Celebrities such as Diddy, Pharrell Williams, Amber Rose, actress Rebel Wilson, Nicki Minaj, swimming champ Michael Phelps and Karlie Kloss have all endorsed the expensive line of headphones named after the former NWA rapper.
And after all of the shocking realities around Dr Dre and ubiquitous allegations of unfair labour practices levelled against Chinese factories that manufacture iPhones, iWatches and iMacs, a 2016 Interbrand survey rated Apple as the most valuable brand in the world, ahead of companies such as Google, Coca-Cola and Microsoft.
So while the brouhaha over the H&M “monkey” hoodie advertisement appears to reflect wholesale anger with a pugnacious brand personality, individual preferences and the reality of economic and racial stratifications have regularly shown how consumers remain quite selective –– and plain slippery –– about the brands they choose to pick commercial fights with.
This was evident last week, when explosive statements filled acres of space on social media, as The Weeknd, LeBron James and Diddy slammed clothing manufacturer H&M. But the same celebrity activism has not been directed towards Apple for the blatant mental and physical abuse of underpaid Chinese labourers.
Plus, I have yet to hear basketball great Michael Jordan rallying against sportswear manufacturer Nike for being associated with alleged sweatshops in Hansae, Vietnam. And although James has, along with the Milwaukee Bucks, Dallas Mavericks and Memphis Grizzlies, refused to stay in hotels owned by Donald Trump, I am still to hear him or Diddy speaking out against the physical abuse claims that have hounded Dr Dre since the 1980s.
Neither have I heard these celebrities complaining about how Anglo-Dutch oil giant Shell has allegedly been complicit in human rights abuses in Ogoniland, Nigeria.
And worryingly, consumers hardly examine the moral values behind the commercial products and services that they utilise on a daily basis, especially when a strict set of ethical standards and a firm sense of empathetic togetherness should influence financial decisions on the brands which occupy crucial spaces in our lives.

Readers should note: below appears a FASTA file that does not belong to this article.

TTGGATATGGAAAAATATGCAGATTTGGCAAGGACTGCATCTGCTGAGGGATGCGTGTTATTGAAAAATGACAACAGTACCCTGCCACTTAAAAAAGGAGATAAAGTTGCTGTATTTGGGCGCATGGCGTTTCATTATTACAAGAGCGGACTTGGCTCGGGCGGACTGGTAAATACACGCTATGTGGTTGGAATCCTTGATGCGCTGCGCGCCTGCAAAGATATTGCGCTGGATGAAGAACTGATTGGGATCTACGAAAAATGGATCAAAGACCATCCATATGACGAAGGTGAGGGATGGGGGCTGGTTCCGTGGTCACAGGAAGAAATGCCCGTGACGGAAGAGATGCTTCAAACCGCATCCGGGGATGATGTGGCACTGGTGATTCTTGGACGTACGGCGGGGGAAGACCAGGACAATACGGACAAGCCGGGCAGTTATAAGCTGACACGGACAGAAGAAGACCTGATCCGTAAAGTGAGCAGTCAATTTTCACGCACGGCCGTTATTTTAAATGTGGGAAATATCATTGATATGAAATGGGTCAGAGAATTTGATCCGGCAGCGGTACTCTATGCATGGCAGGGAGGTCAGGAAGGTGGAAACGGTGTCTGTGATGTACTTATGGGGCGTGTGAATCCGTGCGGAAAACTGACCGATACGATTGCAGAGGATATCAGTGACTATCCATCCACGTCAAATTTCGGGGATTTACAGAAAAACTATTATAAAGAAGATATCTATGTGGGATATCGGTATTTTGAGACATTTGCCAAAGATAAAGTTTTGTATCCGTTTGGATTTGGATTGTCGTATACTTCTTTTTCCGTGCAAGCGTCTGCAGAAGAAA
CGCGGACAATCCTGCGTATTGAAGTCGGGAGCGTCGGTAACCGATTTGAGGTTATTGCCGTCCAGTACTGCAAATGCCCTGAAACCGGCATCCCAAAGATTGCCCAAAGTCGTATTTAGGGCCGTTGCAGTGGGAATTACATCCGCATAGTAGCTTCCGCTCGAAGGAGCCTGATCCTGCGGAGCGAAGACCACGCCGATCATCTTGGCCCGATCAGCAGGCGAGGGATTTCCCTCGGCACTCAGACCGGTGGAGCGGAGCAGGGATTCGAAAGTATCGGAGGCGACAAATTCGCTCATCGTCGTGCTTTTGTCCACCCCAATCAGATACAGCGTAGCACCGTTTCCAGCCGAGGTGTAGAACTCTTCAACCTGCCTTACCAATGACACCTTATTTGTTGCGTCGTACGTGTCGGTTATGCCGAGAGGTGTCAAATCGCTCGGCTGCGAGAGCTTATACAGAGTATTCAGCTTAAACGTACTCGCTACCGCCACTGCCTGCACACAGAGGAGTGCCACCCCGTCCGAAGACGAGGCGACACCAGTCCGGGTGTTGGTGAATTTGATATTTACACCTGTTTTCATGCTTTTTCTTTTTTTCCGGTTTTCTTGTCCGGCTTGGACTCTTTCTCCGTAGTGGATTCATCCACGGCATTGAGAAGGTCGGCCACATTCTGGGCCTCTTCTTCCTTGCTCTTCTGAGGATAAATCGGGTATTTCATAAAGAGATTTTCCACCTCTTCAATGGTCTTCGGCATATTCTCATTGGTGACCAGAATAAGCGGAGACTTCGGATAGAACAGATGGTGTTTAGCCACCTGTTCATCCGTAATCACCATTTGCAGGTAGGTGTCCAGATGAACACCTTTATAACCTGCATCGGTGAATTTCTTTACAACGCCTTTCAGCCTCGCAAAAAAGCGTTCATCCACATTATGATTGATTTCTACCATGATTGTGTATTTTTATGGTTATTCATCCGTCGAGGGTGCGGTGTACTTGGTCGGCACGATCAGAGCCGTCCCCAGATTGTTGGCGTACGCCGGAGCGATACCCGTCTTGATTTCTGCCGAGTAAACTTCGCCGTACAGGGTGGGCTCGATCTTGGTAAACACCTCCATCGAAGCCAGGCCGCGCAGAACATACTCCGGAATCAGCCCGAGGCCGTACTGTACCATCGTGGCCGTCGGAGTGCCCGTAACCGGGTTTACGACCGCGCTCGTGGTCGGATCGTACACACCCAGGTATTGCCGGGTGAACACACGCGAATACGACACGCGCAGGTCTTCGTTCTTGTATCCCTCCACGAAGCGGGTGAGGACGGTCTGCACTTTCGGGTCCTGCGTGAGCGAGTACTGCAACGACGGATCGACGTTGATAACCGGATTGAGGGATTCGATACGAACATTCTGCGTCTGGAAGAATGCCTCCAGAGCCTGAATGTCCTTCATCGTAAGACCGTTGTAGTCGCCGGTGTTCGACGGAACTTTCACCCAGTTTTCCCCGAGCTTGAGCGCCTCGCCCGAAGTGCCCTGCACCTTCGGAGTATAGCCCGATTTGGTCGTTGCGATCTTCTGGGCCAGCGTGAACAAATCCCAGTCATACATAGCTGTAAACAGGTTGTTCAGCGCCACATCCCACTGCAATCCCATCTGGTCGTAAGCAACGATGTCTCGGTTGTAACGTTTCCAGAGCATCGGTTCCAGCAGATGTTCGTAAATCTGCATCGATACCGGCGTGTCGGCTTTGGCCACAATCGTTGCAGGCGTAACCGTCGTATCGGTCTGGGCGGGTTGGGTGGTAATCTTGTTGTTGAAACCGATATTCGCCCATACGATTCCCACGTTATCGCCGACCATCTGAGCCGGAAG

It is time for all brands to fulfil a commercial and humane need to build an equal, nonracial and rich society, and consistently align themselves with progressive ideas that eschew the commercial bigotry H&M and Dove have invariably found themselves entangled in.
Consumers should establish beneficial and meaningful relationships with brands that have a commercial conscience, demand high levels of social responsibility from businesses, and insist on the enactment of laws that discourage confrontational communication.
It is not through chance that the H&M saga has come to dominate the news –– it is the product of a deliberate and disdainful assault on civil liberties, ostensibly for cash and increased market share.
So H&M should face serious commercial ramifications and then step into the free world with an appreciation of how life in 2018 demands an all-inclusive form of brand communication and responsibility.
As for you and me, it is time to enter the good fight.